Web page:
Step 12: Frame the shot Considerations There  are  many  considerations  to  take  into  account  when  setting  framing.  If  the  interviewee  is  talking  to   an  interviewer  off  camera,  the  rule  of  thirds  is  usually  employed,  which  has  been  around  since   renaissance  times.  The  rule  of  thirds  involves  cutting  the  frame  into  nine  segments  and  centering  the   interviewee  on  the  1/3,  2/3  intersections  of  these  segments.  This  means  that  the  interviewees  head  is  on   the  1/3  line  of  the  frame  with  1/3  of  space  behind  them  and  2/3  of  space  in  front  of  them.  This  is  known   as  “looking  room”. Another  common  method  is  the  concept  of  “head  room”.  This  changes  depending  on  shot  size  but  as  a   rule  of  thumb,  the  eyes  of  the  interviewee  should  be  1/3  down  the  frame  with  2/3  distance  between  the   eyes  and  the  bottom  of  the  frame.  A  good  looking  shot  should  look  natural  without  the  frame  making   them  look  too  short  (too  much  headroom)  or  too  squashed  by  the  frame  (too  little  headroom).  This  term   does  not  mean  that  there  always  needs  to  be  “room”  above  the  “head”,  it  is  just  another  interpretation  of   the  balance  given  when  using  the  rule  of  thirds. There  is  a  wealth  of  information  available  on  the  web  and  elsewhere  giving  good  examples  of  the  rule  of   thirds  and  general  interview  framing  guides.  It  is  also  a  great  idea  to  actively  watch  interview  programs   such  as  60  Minutes  or  the  7:30  Report  for  examples  of  good  visual  balance  and  framing.

Method 1. 2. 3.

Adjust  the  zoom  of  the  camera  as  well  as  the  pan  and  tilt  of  the  tripod  until  the  desired  shot  is   achieved. Lock  off  the  tripod. When  more  comfortable  and  adventurous,  you  may  experiment  with  different  shot  sizes  between   questions  and  possibly  “following”  the  interviewee  if  they  move  around  a  lot.  This  usually  involves   leaving  the  pan/tilt  of  the  tripod  unlocked  and  holding  the  tripod  handle  at  all  times.  Pay  special   attention  to  not  introduce  shake  or  unnecessary  camera  movements  as  these  are  very  distracting   for  your  audience.

Diagrams NOTE:  A  close  up  (CU)  and  medium  close  up  (MCU)  have  been  shown  for  reference  as  they  are  the  most   common  interview  shot  sizes.  This  rule  also  applies  to  other  shot  sizes.

Good  framing  following  the  rule  of  thirds  and  looking  room

Poor  framing  -­‐  interviewee  looks  squashed  due  to  too  little  headroom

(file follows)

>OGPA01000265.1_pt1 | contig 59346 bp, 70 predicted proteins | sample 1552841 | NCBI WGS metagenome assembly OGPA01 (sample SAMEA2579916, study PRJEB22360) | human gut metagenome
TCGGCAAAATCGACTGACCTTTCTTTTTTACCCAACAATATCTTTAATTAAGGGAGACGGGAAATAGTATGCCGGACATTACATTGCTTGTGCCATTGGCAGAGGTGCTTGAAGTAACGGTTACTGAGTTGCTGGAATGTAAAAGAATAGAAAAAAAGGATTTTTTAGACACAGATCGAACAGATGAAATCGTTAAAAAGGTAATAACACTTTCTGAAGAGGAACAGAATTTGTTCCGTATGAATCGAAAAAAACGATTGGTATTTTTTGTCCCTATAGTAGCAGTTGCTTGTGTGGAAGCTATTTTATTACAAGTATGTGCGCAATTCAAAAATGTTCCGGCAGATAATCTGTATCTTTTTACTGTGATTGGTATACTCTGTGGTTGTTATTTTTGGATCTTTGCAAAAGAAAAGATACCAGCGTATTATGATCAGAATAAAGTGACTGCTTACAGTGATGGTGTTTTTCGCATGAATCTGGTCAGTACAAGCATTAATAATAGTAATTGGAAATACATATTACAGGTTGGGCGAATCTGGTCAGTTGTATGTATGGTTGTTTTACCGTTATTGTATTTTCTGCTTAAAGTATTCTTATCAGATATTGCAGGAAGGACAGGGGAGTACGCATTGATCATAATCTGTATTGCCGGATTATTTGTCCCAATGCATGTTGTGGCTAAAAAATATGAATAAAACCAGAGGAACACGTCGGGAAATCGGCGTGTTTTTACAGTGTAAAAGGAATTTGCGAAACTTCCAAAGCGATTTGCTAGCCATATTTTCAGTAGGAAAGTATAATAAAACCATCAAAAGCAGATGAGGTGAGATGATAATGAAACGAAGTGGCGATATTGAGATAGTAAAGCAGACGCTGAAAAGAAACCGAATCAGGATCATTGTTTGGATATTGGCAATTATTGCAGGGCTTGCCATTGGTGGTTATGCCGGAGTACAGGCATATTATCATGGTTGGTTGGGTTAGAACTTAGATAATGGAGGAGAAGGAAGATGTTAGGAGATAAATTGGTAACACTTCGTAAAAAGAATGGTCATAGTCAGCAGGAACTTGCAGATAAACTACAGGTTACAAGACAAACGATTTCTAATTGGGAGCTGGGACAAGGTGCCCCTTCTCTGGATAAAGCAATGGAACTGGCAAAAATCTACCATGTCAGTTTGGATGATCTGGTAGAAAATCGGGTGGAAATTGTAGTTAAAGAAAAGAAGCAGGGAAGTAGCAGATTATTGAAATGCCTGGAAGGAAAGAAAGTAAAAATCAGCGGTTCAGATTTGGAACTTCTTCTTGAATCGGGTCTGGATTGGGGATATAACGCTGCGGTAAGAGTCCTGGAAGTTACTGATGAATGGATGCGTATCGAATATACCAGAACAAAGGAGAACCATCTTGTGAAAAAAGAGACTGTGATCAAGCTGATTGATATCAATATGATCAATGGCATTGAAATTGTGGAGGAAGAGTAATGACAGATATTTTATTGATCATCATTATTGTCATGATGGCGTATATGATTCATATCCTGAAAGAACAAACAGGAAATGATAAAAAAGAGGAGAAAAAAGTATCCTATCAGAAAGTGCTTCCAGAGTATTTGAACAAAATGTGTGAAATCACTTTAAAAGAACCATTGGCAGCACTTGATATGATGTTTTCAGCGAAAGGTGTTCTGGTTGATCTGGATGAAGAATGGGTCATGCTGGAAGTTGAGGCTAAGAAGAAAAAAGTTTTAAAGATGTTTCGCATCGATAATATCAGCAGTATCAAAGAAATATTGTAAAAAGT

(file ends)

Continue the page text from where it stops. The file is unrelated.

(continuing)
Poor  framing  -­‐  interviewee  looks  short  due  to  too  much  headroom

Poor  framing  -­‐  looking  room  not  accounted  for  (i.e.  more  space  behind  the  interviewee  than  in  front)

Step 13: Ready to record Considerations The  main  thing  to  ensure  before  shooting  is  that  interruptions  are  kept  to  a  minimum.  Make  sure  that  all   people  present  have  turned  off  their  mobile  phones,  shut  the  door  if  possible  and  if  people  are  making   noise  outside,  ask  them  to  be  quiet  before  starting. It  may  also  be  a  good  idea  to  perform  all  previous  Steps  without  the  interviewee  present  so  they  can  walk   in,  sit  down  and  begin.  Some  interviewees  can  get  quite  self  conscious  and  nervous.  Being  present  during   set  up  can  exacerbate  this.   If  a  lot  of  people  are  sitting  off  camera  other  than  the  interviewer,  you  may  Qind  that  the  interviewee’s   eyes  wander  a  lot  as  they  attempt  to  make  eye  contact  as  they  are  talking.  Minimise  this  risk  by  only   having  the  necessary  people  present  and  also  asking  the  interviewee  not  to  look  at  the  camera  or  camera   operator.

Method 1. 2. 3.

When  you  are  ready,  ask  for  silence  and  start  the  camera  recording. Let  the  camera  run  for  about  5-­‐10  seconds  before  calling  action.  Also,  when  the  shoot  is  done,  let   the  camera  continue  recording  for  about  5-­‐10  seconds  before  stopping  it.  This  will  assist  in   postproduction  and  alleviate  any  tape  issues  as  detailed  in  Step  5. If  at  any  time  you  Qind  a  problem  such  as  framing,  lighting  or  noise  issues,  speak  up  and  let  people   know.  These  things  are  often  quite  easy  to  Qix  on  location  and  next  to  impossible  to  remedy  in   postproduction.